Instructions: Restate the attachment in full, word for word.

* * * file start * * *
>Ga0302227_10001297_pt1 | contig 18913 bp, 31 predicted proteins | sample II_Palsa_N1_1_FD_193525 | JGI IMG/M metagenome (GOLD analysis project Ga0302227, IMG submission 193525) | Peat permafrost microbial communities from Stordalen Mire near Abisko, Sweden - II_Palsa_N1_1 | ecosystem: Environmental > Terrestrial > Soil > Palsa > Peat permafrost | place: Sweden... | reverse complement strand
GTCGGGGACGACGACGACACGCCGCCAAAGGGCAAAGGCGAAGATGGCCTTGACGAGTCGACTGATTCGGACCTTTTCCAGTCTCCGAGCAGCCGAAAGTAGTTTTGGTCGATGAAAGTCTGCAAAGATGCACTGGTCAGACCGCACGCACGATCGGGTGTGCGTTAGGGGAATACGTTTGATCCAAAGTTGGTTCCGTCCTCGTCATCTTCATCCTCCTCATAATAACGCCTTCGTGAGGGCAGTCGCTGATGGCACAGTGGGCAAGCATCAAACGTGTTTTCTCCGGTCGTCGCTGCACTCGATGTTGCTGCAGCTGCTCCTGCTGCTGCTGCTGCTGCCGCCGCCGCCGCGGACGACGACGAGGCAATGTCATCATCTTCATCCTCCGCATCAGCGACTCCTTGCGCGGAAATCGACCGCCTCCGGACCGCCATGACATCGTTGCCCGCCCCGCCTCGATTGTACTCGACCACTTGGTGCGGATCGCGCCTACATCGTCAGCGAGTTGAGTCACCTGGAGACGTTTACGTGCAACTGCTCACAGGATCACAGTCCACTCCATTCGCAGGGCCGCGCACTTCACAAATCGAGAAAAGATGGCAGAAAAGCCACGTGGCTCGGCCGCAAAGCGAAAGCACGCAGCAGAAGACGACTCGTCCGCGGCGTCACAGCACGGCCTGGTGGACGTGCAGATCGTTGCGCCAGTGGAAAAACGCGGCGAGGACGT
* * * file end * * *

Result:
>Ga0302227_10001297_pt1 | contig 18913 bp, 31 predicted proteins | sample II_Palsa_N1_1_FD_193525 | JGI IMG/M metagenome (GOLD analysis project Ga0302227, IMG submission 193525) | Peat permafrost microbial communities from Stordalen Mire near Abisko, Sweden - II_Palsa_N1_1 | ecosystem: Environmental > Terrestrial > Soil > Palsa > Peat permafrost | place: Sweden... | reverse complement strand
GTCGGGGACGACGACGACACGCCGCCAAAGGGCAAAGGCGAAGATGGCCTTGACGAGTCGACTGATTCGGACCTTTTCCAGTCTCCGAGCAGCCGAAAGTAGTTTTGGTCGATGAAAGTCTGCAAAGATGCACTGGTCAGACCGCACGCACGATCGGGTGTGCGTTAGGGGAATACGTTTGATCCAAAGTTGGTTCCGTCCTCGTCATCTTCATCCTCCTCATAATAACGCCTTCGTGAGGGCAGTCGCTGATGGCACAGTGGGCAAGCATCAAACGTGTTTTCTCCGGTCGTCGCTGCACTCGATGTTGCTGCAGCTGCTCCTGCTGCTGCTGCTGCTGCCGCCGCCGCCGCGGACGACGACGAGGCAATGTCATCATCTTCATCCTCCGCATCAGCGACTCCTTGCGCGGAAATCGACCGCCTCCGGACCGCCATGACATCGTTGCCCGCCCCGCCTCGATTGTACTCGACCACTTGGTGCGGATCGCGCCTACATCGTCAGCGAGTTGAGTCACCTGGAGACGTTTACGTGCAACTGCTCACAGGATCACAGTCCACTCCATTCGCAGGGCCGCGCACTTCACAAATCGAGAAAAGATGGCAGAAAAGCCACGTGGCTCGGCCGCAAAGCGAAAGCACGCAGCAGAAGACGACTCGTCCGCGGCGTCACAGCACGGCCTGGTGGACGTGCAGATCGTTGCGCCAGTGGAAAAACGCGGCGAGGACGT